D-Wave Systems announced today the general commercial availability of the 2000Q, a quantum computer with 2000 qubits and a price tag of $15 million.
The company's previous largest quantum computer had 1,000 qubits. The Canadian company's 1,000-quibit systems are being tested by Google, NASA and Lockheed Martin.
"We are the only company selling quantum computers, and our growing ecosystem of users and developers gives us the benefit of their practical experience as we develop products to solve real-world problems," said Vern Brownell, D-Wave's CEO, in a statement.
The D-Wave 2000Q also sports new control features, designed to improve application performance. According to D-Wave, the 2000Q quantum computer will be available for shipment this quarter.
The company also announced today that Temporal Defense Systems Inc. (TDS), a Kirkland, Wash.-based cybersecurity company, will buy the first 2000Q system.
The computer "will revolutionize secure communications, protect against insider threats, and assist in the identification of cyber adversaries and attack patterns," said James Burrell, TDS's Chief Technology Officer and former FBI Deputy Assistant Director.
A quantum computer differs from traditional computing because it does not use ones and zeros -- or bits -- and it does not process instructions or work through calculations in a linear way.
Instead, a quantum computer uses qubits, which could act as either a one or a zero. Because the system does not work in a linear way, it also can calculate all the possibilities of a problem at the same time.
Quantum computing is at the cutting edge of computer science. It's still difficult to understand. It's difficult to build and it's even difficult to test its processing power.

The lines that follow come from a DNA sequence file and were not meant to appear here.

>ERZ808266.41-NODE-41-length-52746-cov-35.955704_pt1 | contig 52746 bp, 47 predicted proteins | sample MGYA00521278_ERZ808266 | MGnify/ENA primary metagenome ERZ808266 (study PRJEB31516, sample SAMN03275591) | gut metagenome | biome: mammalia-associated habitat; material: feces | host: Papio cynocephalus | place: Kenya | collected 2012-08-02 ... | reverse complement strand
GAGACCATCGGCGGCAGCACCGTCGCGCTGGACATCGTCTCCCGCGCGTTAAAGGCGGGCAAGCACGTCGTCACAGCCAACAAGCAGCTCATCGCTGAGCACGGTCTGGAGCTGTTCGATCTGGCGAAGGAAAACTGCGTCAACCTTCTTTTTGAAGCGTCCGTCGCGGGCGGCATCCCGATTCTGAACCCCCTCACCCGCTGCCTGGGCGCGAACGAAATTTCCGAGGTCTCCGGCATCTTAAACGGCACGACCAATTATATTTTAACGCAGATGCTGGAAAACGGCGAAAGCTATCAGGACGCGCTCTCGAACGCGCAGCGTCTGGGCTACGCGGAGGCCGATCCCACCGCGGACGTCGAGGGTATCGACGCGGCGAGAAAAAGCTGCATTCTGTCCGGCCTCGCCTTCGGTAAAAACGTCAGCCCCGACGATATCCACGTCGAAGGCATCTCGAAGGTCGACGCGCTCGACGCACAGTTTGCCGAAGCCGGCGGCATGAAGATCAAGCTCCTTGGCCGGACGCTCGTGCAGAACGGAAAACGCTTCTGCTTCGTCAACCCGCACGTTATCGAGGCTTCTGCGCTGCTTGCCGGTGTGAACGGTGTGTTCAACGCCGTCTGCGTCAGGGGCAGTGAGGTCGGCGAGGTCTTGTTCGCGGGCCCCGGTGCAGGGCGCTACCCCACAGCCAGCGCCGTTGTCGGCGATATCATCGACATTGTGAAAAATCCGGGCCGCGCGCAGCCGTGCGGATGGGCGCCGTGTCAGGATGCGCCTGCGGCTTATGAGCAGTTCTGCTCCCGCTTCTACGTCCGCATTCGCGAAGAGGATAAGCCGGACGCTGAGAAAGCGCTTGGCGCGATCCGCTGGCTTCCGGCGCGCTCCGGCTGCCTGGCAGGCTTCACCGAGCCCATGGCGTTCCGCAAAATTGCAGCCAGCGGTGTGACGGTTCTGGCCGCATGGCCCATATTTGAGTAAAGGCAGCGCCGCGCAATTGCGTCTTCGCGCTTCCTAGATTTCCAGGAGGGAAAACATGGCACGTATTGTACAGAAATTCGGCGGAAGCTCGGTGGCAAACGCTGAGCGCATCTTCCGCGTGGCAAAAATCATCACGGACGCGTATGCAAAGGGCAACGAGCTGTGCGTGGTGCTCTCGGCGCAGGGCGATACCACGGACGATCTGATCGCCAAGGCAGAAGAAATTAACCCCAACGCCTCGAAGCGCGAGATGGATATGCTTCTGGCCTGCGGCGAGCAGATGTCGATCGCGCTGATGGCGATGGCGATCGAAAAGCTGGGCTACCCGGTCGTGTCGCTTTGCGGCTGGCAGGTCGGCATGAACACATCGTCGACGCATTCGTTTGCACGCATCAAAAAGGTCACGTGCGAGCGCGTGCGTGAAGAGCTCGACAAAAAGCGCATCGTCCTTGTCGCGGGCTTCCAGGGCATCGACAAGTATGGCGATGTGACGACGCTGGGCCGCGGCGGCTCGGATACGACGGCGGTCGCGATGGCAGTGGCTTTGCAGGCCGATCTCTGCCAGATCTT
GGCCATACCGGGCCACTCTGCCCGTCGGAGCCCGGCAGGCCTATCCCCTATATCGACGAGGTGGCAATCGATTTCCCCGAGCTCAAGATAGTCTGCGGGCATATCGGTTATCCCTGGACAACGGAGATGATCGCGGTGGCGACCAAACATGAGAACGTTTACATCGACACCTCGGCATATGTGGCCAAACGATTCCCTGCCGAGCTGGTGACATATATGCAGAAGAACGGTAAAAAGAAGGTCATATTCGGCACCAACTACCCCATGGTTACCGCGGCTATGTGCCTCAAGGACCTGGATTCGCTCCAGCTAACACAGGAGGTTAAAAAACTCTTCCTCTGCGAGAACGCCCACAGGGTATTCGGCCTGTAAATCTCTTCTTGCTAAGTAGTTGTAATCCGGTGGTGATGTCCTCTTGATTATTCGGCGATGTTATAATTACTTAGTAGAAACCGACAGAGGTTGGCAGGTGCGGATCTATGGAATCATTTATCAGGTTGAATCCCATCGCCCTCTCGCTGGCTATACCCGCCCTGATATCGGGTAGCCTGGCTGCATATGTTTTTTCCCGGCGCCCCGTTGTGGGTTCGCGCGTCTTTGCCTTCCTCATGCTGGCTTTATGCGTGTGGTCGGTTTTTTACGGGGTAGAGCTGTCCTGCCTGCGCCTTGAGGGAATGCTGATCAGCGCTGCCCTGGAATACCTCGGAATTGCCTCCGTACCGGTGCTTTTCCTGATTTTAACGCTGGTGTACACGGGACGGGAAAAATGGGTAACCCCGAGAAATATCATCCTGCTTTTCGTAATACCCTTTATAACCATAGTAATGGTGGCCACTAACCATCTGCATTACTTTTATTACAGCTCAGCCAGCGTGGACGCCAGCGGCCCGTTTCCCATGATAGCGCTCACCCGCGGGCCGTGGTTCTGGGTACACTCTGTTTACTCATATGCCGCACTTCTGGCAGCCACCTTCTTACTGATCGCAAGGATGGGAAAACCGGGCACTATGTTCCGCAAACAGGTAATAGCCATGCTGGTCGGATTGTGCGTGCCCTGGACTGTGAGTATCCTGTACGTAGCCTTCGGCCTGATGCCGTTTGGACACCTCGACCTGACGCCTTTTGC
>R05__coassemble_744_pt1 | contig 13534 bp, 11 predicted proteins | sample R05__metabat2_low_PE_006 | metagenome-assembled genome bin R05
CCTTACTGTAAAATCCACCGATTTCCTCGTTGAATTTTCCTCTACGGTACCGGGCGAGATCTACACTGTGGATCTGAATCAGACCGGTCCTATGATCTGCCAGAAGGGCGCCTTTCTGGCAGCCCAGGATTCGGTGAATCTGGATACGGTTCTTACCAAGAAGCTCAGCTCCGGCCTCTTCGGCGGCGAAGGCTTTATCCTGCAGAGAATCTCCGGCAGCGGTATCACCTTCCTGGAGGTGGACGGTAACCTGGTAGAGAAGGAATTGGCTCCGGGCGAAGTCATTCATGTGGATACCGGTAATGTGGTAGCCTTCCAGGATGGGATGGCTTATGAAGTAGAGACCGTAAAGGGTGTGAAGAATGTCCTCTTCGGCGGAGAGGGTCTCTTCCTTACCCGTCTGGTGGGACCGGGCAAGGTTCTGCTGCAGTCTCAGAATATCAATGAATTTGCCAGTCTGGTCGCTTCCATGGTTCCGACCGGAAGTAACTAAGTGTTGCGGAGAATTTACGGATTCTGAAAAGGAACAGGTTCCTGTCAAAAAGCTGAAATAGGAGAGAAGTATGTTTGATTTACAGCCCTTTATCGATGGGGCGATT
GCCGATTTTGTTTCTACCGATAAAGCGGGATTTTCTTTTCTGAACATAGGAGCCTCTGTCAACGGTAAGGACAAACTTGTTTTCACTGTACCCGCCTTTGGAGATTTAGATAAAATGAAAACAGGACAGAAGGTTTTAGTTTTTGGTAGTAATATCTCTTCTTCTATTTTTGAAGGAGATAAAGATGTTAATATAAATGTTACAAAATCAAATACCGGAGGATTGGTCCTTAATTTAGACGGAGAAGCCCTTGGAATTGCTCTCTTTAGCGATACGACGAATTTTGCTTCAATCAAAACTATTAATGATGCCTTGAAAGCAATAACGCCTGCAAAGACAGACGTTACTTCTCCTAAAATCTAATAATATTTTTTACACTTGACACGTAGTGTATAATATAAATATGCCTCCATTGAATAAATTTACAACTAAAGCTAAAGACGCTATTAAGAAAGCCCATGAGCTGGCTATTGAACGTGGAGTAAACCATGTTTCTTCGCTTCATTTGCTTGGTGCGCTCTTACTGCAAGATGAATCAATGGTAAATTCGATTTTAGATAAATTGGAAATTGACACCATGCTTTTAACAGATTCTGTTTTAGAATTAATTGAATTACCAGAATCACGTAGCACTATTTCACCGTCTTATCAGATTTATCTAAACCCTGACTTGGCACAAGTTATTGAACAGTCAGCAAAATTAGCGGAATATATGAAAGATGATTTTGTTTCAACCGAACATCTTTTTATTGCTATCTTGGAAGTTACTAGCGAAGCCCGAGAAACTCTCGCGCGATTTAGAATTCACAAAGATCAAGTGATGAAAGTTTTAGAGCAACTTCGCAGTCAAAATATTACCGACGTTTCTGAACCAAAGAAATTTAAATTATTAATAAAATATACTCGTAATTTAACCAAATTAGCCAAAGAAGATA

Many in both the computer science world and the world of physics say no one has yet developed a true quantum machine and that D-Wave is simply working toward building one.
D-Wave's executives would argue that they have.
Google, NASA and Lockheed Martin have not commented much on their use of the D-Wave systems but the fact that they're testing them gives credence to the systems' possibilities, if not their legitimacy.
"It's a cool technology that will be important down the road," said Dan Olds, an analyst with with Orion Research. "But it's still the most exotic computing out there.... This new system is a big deal."
Olds isn't convinced that D-Wave is building actual quantum machines, but he is impressed with the company's new 2000Q.
"It will definitely do until something better comes along. It's quantum enough," he said. "People who are splitting hairs over whether this is quantum or not are missing the bigger picture. This allows us to solve problems at quantum scale. Why look a gift quantum computer in the mouth?"
But for Ezra Gottheil, an analyst with Technology Business Research, the new D-Wave system isn't all that exciting.
"It's not a big deal," he said. "Companies like D-Wave are making progress, but it is my impression that we, and they, are still decades away from practical quantum computers."
Quantum computers are thought to be particularly good at massive computations and complex questions. If scientists are looking to cure Alzheimer's or cancer, or if they're searching for distant habitable planets, then a quantum machine could be very beneficial.
But for editing video and crunching numbers for the company budget, a traditional computer will still be more efficient.